The wonderful thing about establishing open communication is it builds a connected community where members feel activated, engaged, and eager to get involved. In short, they care. Because of this, offering residents some practical steps they can take in their daily lives to minimize exposure will provide a much-needed sense of control and choice while yielding long-term benefits.  PFAS-7tips

Here are seven easy steps residents can take to prevent the spread of PFAS:

  1. Avoid non-stick cookware
  2. Look closely at your dental floss
  3. Make your own popcorn
  4. Beware of stain-resistant coatings
  5. Think twice before you hike
  6. Bring your own to-go food containers
  7. Read. The. Label.

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Follow-up question: Are there any volunteer opportunities, community engagement initiatives, or platforms for citizen input?

Residents will have questions and ideas about combating PFAS, and when they do, encourage them to submit them to your office without delay. Establishing that no inquiry is too small or ill-informed will go a long way toward building an open dialogue. As mentioned earlier, make sure there is an easy, accessible way to do this.  

While you should certainly set an example by partnering with local and state government officials to support stricter regulations for PFAS use and disposal in your area, citizens make powerful advocates as well. Encourage your residents to appeal to local businesses and industries that may play a larger role in PFAS distribution and improper disposal. Find out if local environmental or non-profit groups may already be doing this, and provide that information to citizens eager to get involved.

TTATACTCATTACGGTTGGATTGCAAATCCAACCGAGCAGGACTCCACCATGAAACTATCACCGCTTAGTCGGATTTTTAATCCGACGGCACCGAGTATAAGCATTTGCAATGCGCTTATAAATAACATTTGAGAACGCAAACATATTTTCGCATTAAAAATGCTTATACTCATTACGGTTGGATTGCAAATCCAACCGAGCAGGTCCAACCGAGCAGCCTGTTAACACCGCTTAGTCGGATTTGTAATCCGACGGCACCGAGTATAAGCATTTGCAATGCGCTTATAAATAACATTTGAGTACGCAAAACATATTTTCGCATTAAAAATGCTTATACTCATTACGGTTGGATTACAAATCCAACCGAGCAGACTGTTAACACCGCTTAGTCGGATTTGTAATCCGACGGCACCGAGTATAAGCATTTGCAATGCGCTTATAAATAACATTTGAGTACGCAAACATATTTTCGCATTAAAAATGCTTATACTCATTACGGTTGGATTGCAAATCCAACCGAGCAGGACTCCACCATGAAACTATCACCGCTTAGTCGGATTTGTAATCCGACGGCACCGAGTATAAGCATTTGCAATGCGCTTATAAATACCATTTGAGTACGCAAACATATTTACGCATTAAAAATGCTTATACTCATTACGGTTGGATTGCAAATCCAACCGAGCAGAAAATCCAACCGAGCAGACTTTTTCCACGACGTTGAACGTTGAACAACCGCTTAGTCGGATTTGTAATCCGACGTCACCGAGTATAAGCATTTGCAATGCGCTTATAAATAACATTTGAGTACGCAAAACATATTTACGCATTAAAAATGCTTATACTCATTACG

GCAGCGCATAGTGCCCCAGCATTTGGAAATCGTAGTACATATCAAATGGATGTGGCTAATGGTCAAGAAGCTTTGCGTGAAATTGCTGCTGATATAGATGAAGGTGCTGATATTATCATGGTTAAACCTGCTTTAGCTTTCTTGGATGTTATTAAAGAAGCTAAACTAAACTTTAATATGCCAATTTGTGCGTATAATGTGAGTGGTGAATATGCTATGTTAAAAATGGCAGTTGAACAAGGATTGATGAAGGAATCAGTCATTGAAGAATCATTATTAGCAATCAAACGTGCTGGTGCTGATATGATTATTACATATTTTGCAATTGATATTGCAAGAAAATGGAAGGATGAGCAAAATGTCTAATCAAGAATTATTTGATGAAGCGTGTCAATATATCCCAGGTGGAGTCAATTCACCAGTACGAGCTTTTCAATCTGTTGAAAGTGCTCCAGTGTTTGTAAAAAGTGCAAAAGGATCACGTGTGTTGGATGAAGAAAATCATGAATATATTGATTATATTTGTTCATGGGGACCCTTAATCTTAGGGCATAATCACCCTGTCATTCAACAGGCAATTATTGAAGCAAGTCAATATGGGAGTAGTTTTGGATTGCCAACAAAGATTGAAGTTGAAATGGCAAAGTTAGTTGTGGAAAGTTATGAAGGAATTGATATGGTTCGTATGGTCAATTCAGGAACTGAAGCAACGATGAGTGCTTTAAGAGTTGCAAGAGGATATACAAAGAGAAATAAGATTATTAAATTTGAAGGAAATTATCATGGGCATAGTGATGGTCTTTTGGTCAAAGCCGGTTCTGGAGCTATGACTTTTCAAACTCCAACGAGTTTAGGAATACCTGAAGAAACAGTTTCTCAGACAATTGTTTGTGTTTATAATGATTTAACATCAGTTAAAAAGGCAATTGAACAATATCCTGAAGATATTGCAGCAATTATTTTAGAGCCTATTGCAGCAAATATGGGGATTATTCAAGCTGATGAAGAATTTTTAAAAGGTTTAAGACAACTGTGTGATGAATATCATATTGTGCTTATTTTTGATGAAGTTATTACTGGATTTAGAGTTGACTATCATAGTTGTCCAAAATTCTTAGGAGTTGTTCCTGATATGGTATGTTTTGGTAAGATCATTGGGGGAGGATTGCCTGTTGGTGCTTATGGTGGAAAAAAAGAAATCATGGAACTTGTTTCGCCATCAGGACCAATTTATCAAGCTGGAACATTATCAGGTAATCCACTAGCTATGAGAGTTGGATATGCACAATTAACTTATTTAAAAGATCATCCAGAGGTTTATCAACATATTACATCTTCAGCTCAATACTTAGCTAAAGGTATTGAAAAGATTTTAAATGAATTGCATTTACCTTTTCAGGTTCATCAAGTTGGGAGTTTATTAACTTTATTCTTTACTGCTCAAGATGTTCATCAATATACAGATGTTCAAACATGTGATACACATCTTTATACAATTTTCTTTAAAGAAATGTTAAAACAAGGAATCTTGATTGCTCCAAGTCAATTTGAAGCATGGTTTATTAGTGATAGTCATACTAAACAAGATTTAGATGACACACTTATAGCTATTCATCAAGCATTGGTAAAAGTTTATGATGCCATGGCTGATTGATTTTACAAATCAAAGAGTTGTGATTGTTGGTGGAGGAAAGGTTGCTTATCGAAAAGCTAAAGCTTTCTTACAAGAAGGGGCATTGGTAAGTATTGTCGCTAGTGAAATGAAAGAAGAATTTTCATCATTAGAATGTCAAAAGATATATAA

Consult with your network of academic institutions, environmental agencies, and health organizations about opportunities to implement testing and monitoring programs. Let them know that residents may be interested in participating, and communicate any opportunities with your community members.  

And remember, an engaged community starts with you. By taking steps to build goodwill, such as distributing proper disposal guides and organizing events to collect contaminated material, you are setting your community up for future success.  

Challenging?  Yes – Impossible? No

PFAS is a daunting issue to tackle, so don’t try to do it alone. Our experts are here to listen and help build an actionable plan based on the unique needs of your community. Together, PFAS is something we can manage, mitigate, and eventually overcome. Reach out to our team and get the help your community deserves.  

About the author

Miles Jensen

Miles Jensen is a senior project manager and water engineer who understands the importance of clean water and the critical role our public facilities play in the process. Miles specializes in the design and construction of water treatment plants, specifically in advanced water treatment facility process design, construction management, and plant start-up.

Contact Miles